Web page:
my view this morning.....
my view this morning…..

Then, the snowplow came through. Continue reading Not my problem

Challenger

I’ve been teaching science for almost a hundred days now, ninety-two days to be exact.

At the beginning teaching science was a huge shift in thinking and I always felt unprepared. But, lately, I’ve been feeling a bit more on top of things. My advanced science students finished their science fair papers, projects, and presentations this past week and all of the presentations are completed AND graded. Now, I just have to pore over their final reports and grade them. The district science fair was last weekend and several of the student’s projects are very good and have the possibility of advancing to the state science fair in early May. I am excited for them, they did all of the work and they own the credit. I was just a shepherd, of a scientific sort.

I have two levels of science – advanced and regular – which means two curriculums and two separate plans. In regular science we’ve been focusing on matter and atoms; and we’ve finally gotten to the structure of the periodic table and how many electrons are in the outer electron shell. It’s really exciting stuff, trust me. In advanced science we are playing with aliens and looking for patterns. Click here for a web version of the activity. ALIENS.

Today was a special day. Continue reading Challenger

Word Press Challenge – Shadowed

It’s Sunday morning and I’ve had a good start to the day – I’ve read the paper, caught up on news, and finished watching CBS Sunday Morning’s weekly broadcast. I am full of ideas for the day, and the coming week – which usually stares me down at this time in the weekend. Tomorrow is martin Luther King Jr.’s birthday holiday and I have an extra day to prepare for the coming week. Friday was a planned teacher workday – school without kids and NO MEETINGS and I spent several hours yesterday working on school work.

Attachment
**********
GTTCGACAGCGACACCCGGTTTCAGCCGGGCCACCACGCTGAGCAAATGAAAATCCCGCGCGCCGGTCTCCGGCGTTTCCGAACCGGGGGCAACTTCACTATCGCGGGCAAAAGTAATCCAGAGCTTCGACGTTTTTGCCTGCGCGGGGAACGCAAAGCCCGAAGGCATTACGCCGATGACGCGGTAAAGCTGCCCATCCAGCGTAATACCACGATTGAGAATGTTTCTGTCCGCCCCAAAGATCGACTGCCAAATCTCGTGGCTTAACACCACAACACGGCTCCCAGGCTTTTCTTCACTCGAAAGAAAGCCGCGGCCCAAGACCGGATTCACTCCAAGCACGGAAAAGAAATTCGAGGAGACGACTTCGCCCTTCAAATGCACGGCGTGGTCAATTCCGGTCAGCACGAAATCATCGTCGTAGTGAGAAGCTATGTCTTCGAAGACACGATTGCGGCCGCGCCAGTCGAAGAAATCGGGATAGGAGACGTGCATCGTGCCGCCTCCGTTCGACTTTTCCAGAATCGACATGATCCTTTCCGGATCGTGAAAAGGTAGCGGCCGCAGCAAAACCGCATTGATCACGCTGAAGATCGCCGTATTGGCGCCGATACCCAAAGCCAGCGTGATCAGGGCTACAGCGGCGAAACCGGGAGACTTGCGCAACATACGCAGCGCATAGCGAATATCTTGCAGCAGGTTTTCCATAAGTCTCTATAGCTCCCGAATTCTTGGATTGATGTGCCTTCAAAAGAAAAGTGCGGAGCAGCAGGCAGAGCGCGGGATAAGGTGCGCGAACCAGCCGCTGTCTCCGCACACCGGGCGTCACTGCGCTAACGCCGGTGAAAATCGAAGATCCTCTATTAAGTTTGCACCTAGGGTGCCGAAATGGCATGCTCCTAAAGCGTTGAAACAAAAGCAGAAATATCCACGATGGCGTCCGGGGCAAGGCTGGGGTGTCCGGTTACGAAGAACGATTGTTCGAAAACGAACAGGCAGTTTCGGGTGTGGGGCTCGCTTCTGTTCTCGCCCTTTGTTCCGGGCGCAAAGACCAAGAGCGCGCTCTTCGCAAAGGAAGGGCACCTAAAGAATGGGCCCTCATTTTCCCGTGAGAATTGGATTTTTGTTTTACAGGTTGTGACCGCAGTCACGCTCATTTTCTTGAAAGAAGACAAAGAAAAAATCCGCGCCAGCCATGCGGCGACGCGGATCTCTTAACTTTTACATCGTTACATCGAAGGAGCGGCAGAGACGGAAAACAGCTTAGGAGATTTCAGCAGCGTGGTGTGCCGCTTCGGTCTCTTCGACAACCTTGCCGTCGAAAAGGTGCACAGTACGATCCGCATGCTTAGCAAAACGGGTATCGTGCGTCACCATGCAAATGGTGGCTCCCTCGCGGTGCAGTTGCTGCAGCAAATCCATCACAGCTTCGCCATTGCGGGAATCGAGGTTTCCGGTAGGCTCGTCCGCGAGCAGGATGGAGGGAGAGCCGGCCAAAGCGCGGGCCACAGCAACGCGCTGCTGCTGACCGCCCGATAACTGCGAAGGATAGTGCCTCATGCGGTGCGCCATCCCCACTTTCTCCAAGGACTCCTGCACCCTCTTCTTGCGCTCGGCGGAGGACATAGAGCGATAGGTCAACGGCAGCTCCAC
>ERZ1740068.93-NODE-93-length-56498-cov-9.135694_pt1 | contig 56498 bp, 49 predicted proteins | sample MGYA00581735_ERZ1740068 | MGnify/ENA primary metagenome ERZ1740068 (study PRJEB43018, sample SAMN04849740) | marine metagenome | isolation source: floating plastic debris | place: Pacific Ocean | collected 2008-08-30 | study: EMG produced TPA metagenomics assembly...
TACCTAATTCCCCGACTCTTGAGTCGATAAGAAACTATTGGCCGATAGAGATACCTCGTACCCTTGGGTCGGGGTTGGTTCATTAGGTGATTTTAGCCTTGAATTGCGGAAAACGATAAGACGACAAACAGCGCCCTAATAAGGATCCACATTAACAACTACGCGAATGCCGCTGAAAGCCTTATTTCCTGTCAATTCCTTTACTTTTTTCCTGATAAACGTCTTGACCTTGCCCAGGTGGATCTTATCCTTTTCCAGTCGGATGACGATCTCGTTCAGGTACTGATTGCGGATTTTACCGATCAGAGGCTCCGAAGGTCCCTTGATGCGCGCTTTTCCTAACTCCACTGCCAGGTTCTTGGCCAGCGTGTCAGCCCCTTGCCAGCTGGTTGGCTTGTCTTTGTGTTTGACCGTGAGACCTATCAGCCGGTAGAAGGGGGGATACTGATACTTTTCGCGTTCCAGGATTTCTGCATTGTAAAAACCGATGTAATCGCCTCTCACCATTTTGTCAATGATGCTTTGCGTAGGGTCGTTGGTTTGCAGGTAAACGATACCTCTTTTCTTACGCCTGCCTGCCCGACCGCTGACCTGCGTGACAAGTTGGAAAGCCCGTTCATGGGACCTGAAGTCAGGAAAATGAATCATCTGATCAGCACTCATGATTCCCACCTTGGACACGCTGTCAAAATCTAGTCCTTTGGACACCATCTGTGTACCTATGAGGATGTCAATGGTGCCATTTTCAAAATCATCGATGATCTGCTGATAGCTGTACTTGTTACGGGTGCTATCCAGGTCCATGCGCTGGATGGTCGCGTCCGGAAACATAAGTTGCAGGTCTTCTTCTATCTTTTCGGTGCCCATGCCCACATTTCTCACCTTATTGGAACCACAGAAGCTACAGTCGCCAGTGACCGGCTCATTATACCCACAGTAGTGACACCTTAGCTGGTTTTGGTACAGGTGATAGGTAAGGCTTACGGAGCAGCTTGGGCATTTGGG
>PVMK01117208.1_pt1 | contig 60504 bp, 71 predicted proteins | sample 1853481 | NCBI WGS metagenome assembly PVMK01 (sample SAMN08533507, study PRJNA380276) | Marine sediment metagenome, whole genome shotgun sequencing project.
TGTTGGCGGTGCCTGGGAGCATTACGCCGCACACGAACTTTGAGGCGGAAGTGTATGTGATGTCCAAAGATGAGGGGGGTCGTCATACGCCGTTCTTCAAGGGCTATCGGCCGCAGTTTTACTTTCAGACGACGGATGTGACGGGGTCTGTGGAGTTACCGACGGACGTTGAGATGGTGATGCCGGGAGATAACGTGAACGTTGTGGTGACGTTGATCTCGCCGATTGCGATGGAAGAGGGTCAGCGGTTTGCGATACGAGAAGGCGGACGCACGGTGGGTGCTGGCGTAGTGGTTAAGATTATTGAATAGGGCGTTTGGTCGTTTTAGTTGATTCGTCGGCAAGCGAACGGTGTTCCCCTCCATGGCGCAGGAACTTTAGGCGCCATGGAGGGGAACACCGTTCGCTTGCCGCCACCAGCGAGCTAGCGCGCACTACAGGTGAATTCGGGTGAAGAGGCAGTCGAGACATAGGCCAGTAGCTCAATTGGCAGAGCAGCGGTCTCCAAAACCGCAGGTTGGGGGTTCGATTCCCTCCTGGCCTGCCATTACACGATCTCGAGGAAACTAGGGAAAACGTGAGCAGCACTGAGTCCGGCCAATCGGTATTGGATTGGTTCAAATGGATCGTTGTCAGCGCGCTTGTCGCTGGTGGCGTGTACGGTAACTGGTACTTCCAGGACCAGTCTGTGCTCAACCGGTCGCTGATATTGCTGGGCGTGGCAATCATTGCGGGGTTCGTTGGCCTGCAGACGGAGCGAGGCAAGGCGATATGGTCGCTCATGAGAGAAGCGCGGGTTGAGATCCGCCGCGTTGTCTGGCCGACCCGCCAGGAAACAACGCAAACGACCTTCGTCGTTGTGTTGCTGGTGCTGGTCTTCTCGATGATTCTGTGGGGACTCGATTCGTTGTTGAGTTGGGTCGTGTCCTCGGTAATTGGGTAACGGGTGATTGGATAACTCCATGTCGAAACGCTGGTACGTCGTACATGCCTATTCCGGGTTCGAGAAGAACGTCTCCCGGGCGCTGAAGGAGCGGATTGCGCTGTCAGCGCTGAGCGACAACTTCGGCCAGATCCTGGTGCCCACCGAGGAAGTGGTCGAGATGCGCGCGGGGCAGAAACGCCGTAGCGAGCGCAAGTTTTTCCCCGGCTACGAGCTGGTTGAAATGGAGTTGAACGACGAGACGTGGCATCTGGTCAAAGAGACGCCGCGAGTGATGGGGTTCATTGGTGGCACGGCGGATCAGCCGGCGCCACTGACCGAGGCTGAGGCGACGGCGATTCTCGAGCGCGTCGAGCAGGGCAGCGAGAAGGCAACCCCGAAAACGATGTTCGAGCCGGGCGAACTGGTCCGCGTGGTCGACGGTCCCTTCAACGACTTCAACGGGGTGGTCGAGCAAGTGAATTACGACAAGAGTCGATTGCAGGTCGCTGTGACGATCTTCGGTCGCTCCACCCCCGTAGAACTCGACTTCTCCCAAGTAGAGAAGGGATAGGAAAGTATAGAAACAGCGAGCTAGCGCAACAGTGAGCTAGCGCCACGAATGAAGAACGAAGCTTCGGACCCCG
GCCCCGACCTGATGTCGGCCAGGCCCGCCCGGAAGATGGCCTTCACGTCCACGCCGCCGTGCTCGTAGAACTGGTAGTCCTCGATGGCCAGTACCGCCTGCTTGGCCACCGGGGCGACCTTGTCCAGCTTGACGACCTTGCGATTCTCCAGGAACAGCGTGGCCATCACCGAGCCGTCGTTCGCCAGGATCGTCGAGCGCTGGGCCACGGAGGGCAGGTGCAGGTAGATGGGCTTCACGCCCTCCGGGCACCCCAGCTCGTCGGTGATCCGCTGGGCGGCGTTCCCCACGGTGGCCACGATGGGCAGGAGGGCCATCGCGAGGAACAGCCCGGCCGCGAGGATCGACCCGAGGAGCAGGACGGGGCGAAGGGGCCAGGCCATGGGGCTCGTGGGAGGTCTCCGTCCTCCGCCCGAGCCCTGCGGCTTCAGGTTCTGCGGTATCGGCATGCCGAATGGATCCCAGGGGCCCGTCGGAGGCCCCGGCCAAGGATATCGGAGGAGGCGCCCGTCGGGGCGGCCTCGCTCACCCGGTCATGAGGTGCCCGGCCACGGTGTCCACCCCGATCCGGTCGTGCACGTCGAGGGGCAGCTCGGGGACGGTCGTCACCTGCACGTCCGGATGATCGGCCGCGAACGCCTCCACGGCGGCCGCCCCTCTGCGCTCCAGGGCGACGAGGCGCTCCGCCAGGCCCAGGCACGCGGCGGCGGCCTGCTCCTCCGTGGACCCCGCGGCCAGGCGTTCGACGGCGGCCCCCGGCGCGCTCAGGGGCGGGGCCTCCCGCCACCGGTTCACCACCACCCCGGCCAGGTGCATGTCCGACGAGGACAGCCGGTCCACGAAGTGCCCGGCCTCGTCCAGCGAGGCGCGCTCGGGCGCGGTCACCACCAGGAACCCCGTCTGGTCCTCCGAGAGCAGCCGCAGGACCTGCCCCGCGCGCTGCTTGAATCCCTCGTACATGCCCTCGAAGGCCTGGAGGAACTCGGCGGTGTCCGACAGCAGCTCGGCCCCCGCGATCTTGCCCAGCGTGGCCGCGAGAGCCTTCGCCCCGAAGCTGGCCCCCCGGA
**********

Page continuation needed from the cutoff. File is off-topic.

animal tracks leading into the shadows of the woods and vegetation and safety
animal tracks leading into the shadows of the woods and vegetation and safety

I took these photos last week at a Forest Preserve I pass on my way to and from school. A narrow shallow rock-bottomed river runs beside the road and the cold weather has iced over much of it, except for the space where it trickles over a natural dam and opens up before running downstream. I visited the preserve last weekend. The sun was shining and the world was full of shadows. I found tracks in the fresh snow which I could only see because of the shadows and I startled a Canadian goose. I took my shots, captured the shadows and retreated home to where it was warm.

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It’s been cold here – we have had two days of no school due to the frigid temperatures, and even more frightful wind chills, the week before last. Continue reading Word Press Challenge – Shadowed

Weekly Photo Challenge – New

It’s a new year, with the some of the same responsibilities. Perhaps, I need a new outlook?

ivythesnowdog
new fallen snow and Ivy the Dog – the wonder dog